A bill was introduced into the U.S. House of Representatives on Wednesday to help better integrate information technology into health care. The bill, introduced by Congressman Patrick J. Kennedy, D-R.I., is titled the “Josie King Act” in honor of an 18-month-old infant who died as a result of preventable medical errors.
A series of steps are specified in the bill intended to lead to a fully operational electronic health record system by 2015. The earliest phase, over the next four years, calls for the creation and implementation of electronic health record exchanges in 20 regions supported by federal grants and increased Medicare reimbursements.
In the next phase, for years five through 10, it proposes grants to states to further expand and support existing networks. Finally, the bill calls for punitive measures in the last phase, in years 11 and on, in which states with fewer than 75 percent of health care providers participating will be penalized by being denied federal grants to maintain their electronic medical record infrastructure.
The legislation also recommends a public-private task force to propose and adopt data standards and increased authority to use electronic health records for tracking public health issues. And it also proposes that eventually Medicare would pay at increased rates for improved quality of care.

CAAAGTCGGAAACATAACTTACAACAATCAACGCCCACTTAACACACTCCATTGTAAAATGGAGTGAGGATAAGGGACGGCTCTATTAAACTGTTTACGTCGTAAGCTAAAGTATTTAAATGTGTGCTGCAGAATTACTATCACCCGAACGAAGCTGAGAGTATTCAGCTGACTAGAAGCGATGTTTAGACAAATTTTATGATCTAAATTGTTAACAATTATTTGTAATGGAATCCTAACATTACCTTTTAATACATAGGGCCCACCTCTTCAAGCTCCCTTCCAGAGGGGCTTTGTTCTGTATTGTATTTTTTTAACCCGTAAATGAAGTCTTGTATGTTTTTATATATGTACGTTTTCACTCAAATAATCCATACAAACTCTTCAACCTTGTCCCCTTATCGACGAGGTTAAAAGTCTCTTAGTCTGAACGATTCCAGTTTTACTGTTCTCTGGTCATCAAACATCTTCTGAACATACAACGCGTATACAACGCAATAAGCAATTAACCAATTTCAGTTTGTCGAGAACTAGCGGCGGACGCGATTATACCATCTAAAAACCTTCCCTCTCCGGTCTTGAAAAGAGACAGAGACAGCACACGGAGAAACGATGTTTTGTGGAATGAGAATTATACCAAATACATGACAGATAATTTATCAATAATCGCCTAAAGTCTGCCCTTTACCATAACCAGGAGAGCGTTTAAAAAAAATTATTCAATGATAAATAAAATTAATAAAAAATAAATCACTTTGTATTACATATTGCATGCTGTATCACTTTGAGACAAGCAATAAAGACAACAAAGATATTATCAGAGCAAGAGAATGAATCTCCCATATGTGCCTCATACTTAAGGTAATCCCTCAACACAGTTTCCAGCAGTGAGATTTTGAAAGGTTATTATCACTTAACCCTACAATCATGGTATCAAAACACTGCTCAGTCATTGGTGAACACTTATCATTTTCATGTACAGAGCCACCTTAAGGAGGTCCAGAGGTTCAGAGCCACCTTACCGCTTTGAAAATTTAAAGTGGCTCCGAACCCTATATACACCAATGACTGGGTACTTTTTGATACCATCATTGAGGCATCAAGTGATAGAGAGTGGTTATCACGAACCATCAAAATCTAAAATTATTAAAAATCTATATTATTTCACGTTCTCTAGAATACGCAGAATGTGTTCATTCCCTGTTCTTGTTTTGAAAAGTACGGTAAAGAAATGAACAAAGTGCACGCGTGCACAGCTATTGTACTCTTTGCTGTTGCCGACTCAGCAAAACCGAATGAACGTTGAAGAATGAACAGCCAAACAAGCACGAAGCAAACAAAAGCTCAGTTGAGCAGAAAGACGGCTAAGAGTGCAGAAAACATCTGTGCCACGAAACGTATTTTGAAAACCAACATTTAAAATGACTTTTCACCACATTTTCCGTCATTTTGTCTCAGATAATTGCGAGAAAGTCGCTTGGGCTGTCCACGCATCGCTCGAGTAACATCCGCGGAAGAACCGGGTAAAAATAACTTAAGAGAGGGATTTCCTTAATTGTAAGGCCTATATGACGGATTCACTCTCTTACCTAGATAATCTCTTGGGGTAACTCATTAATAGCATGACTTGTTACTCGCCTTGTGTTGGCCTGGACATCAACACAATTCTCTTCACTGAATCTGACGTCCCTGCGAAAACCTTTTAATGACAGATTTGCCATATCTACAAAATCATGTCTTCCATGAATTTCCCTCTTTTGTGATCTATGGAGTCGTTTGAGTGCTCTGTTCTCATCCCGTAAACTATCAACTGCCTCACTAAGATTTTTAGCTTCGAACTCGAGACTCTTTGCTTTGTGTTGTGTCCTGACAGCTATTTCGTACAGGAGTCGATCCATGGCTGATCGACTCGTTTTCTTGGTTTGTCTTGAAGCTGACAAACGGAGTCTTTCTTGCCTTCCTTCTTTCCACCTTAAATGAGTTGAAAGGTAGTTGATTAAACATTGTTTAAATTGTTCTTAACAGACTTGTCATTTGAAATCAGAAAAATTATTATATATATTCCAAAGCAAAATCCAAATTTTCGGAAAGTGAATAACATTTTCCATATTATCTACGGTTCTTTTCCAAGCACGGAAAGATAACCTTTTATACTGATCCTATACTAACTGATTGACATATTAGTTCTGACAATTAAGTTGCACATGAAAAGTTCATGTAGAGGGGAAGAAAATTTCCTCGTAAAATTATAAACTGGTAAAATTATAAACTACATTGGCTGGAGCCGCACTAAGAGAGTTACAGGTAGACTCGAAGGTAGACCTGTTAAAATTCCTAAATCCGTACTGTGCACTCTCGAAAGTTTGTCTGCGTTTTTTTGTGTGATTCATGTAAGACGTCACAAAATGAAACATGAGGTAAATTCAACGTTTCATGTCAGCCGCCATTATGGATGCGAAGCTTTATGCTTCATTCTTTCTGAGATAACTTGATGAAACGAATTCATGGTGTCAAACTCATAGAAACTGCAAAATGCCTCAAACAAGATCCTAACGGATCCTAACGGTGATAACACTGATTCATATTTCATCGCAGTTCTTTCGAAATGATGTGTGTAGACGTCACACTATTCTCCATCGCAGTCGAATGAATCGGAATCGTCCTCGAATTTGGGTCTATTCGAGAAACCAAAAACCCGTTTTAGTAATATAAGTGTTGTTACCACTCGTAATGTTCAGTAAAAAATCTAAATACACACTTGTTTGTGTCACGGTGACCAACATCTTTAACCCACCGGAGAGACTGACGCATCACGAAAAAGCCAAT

Kennedys bill is strikingly similar to recent proposals coming from the Department of Health and Human Services, as well as a bill introduced by Sen. Hillary Rodham Clinton, D-N.Y., late last year.
According to information from Kennedys office, there are severe costs associated with the lack of adequate IT in health care. As many as 98,000 deaths in hospitals are due to preventable medical errors. And 30 cents of every dollar spent on health care goes to waste, errors and duplication, accounting for $515 billion annually.
The figures associated with the lack of IT sophistication in health care are correspondingly dismal. Less than 5 percent of doctors currently use electronic health records. IT spending in health care is less than one-third of that in the banking sector.